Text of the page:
“The first word I’d use to define Tom Finster’s music is sophisticated. The second one would be captivating. The third, sensational. He’s an artist that easily bends the Drum&Bass etiquette to his creative genius and always manages to deliver unique and astonishing creations.”
This is what I wrote exactly two years ago about Tom Finster and today, more than ever, I stand behind each one of these words. The past two years of the German producer have been studded with some superb releases (his legendary ‘No Tomorrow‘ remix, ‘Convoy’, ‘Lights‘) but little did I know that behind the curtain something bigger was taking shape. Two years in the making, Tom’s brand new album, Years Of I, came out in all its glory the past week, wiping out all my doubts and shattering all my predictions. I candidly admit that at first, I was not too thrilled with the news that the project was going to feature his own vocals. Most of the transitions from producer to producer and singer that I have witnessed in recent years have not been exciting. Moreover, after the release of ‘Bleep’ (now one of my favourite songs of the entire year), I was also concerned about a possible pop/indie turn of his sound, following the new songwriting approach.
Now, with the entire album available at once, I can say that all my doubts have been dispelled. I still believe most vocal performances aren’t compelling on their own, but fully aware of his capabilities, Tom Finster has found the right balance without overdoing. Even when, for example in ‘Little Circle’, he tries a more rap approach, a style I don’t see fitting his voice very well at the moment, the result it’s extremely personal and “handmade.” A mood that fits perfectly, given that the LP is an introspective look at what he has achieved so far as an artist. In many cases, listening to Tom singing gives a feeling of intimacy, as if he was opening up to the listener, confessing his deepest thoughts, through a voice message in the middle of the night.
On a production level, there is little room for criticism, as the quality is immaculate throughout the whole Years Of I. If I had any reservations about the vocals, I never had any skepticism about the instrumentals. Even before this album, his intricate and crystalline take on drum&bass enjoyed an indisputable reputation. Like a blacksmith forging countless different tools from the same fused steel, in Years Of I Tom Finster bends instruments, notes, synths, and frequencies of any kind to his will, molding them with mastery and creating a plethora of exceptional soundscapes. There’re silky and lo-fi cuts such as ‘Stuck On Repeat’, ‘Nothing,’ ‘Bleep’ but also piercing, cinematic bangers such as the opening combo ‘Second Time Around’, ‘Will To Power’, or the closing track ‘Night On Earth’. It’s a mesmeric journey through Tom Finster’s legacy as an all-around artist.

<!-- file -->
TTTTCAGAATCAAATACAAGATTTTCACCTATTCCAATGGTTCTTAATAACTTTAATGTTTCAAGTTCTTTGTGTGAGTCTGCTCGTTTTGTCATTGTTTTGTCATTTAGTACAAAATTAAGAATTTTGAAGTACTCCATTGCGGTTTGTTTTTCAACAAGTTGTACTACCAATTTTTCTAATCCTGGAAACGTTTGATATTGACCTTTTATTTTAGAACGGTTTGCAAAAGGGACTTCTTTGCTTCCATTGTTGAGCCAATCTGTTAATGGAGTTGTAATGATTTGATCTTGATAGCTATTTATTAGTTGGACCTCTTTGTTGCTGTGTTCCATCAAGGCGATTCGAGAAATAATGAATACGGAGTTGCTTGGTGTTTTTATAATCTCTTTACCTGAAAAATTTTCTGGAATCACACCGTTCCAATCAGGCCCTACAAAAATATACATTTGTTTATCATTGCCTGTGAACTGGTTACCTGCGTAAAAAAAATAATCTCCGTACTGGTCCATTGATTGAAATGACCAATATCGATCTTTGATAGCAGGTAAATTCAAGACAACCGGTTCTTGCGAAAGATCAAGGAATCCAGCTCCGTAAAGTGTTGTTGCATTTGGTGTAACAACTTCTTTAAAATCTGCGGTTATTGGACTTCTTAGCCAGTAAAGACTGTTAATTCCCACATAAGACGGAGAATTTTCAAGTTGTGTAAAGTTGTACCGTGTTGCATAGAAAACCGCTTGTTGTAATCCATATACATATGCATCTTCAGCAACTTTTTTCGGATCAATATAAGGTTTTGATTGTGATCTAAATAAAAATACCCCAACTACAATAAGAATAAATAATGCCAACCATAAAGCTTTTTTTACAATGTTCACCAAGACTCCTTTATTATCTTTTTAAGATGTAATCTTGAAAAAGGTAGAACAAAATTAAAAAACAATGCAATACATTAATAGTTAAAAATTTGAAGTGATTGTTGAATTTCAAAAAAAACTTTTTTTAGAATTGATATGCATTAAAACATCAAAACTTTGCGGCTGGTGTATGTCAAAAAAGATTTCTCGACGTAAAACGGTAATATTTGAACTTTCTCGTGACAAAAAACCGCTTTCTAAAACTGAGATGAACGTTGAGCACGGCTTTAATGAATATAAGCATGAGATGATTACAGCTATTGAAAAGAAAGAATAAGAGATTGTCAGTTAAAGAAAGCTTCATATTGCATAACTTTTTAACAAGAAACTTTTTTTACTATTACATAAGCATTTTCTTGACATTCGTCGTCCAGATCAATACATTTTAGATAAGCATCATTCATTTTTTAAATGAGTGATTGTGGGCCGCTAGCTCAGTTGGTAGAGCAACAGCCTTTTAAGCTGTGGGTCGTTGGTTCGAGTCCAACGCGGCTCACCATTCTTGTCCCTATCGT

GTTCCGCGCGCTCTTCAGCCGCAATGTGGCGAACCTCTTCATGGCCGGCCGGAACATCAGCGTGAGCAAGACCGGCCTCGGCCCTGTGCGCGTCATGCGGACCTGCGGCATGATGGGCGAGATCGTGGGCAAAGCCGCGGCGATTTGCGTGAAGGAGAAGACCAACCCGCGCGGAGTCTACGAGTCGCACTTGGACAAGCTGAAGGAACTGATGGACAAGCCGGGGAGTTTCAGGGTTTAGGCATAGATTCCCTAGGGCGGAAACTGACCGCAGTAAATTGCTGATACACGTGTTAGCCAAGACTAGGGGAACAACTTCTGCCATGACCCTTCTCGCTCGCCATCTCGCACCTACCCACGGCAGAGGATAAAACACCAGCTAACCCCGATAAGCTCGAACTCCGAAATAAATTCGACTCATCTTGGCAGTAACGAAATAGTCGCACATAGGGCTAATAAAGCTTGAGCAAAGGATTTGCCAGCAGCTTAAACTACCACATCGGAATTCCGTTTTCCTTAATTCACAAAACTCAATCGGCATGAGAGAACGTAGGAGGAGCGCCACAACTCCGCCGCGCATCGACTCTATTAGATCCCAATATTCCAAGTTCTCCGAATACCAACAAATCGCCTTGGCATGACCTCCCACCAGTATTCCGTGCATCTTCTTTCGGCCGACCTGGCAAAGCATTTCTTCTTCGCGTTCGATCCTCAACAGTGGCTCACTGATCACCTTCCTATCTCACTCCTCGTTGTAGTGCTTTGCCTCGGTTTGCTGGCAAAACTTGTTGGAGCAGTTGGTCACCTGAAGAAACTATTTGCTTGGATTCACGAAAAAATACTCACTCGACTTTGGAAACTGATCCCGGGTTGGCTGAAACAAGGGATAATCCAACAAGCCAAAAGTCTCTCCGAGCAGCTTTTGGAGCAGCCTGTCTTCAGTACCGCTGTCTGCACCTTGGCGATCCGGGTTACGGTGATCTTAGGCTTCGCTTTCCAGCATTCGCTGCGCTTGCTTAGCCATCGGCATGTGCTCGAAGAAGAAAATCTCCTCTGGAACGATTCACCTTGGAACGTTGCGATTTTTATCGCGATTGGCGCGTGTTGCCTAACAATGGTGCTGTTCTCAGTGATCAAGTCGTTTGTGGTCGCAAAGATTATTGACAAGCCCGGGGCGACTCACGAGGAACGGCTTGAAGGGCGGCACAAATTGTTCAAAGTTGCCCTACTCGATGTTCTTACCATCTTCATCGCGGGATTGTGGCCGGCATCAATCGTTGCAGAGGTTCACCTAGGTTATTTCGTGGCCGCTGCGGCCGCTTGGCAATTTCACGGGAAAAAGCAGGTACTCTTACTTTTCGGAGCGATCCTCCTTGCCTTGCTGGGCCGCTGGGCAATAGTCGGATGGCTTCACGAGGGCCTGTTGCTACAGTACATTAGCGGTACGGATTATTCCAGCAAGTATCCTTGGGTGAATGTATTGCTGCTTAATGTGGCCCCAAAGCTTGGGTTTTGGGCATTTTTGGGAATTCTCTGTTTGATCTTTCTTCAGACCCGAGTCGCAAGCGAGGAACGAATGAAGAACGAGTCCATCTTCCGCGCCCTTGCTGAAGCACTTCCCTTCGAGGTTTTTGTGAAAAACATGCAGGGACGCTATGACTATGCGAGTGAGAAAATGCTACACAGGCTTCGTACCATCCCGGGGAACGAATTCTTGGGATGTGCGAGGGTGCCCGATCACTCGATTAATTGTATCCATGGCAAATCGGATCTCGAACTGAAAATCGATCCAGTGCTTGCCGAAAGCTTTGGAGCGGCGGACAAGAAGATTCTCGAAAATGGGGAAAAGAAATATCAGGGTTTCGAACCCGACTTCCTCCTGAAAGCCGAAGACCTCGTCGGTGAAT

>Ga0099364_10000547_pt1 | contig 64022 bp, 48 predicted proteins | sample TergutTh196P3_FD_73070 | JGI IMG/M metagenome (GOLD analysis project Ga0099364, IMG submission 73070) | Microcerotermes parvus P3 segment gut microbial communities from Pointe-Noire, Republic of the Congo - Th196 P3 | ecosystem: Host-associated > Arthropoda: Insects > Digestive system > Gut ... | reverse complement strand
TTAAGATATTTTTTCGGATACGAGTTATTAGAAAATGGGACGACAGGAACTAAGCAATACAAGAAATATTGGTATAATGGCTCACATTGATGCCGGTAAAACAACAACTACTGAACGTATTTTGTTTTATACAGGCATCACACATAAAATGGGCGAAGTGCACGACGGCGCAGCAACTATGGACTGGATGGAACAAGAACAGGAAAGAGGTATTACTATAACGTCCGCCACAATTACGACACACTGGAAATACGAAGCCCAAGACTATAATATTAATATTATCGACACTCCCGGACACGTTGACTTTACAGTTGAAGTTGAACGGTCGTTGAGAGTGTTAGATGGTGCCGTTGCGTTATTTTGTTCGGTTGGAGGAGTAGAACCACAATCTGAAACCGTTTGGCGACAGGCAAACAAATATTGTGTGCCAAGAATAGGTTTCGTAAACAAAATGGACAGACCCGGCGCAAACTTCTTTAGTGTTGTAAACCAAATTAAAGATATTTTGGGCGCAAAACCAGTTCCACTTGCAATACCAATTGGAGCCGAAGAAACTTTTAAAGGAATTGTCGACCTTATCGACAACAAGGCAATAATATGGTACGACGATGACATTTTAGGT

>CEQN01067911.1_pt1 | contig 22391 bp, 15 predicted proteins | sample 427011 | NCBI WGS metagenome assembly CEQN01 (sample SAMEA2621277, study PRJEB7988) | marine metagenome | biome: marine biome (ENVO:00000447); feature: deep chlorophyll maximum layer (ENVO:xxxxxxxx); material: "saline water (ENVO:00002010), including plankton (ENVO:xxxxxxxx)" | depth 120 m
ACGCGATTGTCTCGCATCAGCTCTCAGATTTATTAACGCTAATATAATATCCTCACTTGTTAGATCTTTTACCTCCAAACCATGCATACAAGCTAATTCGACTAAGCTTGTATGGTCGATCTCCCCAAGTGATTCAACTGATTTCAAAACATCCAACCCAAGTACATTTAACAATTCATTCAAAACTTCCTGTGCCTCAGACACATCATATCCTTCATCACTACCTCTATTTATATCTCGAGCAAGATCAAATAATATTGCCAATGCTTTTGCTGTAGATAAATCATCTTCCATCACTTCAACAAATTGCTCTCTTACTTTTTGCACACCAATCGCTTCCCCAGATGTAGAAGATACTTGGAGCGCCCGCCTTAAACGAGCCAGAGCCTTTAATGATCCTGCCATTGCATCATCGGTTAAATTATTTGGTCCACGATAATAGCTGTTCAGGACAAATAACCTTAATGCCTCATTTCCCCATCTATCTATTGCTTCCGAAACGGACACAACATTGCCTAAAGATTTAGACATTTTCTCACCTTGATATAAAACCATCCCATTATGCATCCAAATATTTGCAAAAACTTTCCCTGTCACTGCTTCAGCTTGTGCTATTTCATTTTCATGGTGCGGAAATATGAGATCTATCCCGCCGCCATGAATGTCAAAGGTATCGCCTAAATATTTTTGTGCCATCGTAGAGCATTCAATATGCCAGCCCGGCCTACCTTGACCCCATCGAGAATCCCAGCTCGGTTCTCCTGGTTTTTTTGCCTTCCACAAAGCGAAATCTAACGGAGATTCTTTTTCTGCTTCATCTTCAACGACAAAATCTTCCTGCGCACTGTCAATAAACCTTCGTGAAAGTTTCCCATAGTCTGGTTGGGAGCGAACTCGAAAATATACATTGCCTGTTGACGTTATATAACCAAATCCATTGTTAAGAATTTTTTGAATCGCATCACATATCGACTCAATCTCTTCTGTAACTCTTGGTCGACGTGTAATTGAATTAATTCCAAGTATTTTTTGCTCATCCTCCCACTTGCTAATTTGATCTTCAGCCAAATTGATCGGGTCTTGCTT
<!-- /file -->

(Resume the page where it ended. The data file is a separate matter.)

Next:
An aspect further emphasized in the promotional campaign launched by Tom and the DIVIDID team. The music videos for ‘Bleep’ and ‘Night On Earth‘ have helped tremendously to set the tone for the album and have made the Years Of I experience much more immersive. Those Instagram videos of Tom (who clearly isn’t a natural-born showman) talking genuinely thrilled about the project, made me deeply empathize with him and his efforts, turning the storytelling around Years Of I is a very human affair, not just a fan-artist business. Last but not least, I cannot fail to mention the boxset (already sold out) created in an extremely limited edition of 100 copies, containing among other things, a sixty-eight-page book designed by Tom, which takes you through his beautiful journey in making the album, along with photos and lyrics.
Years Of I is available now on your favorite platform.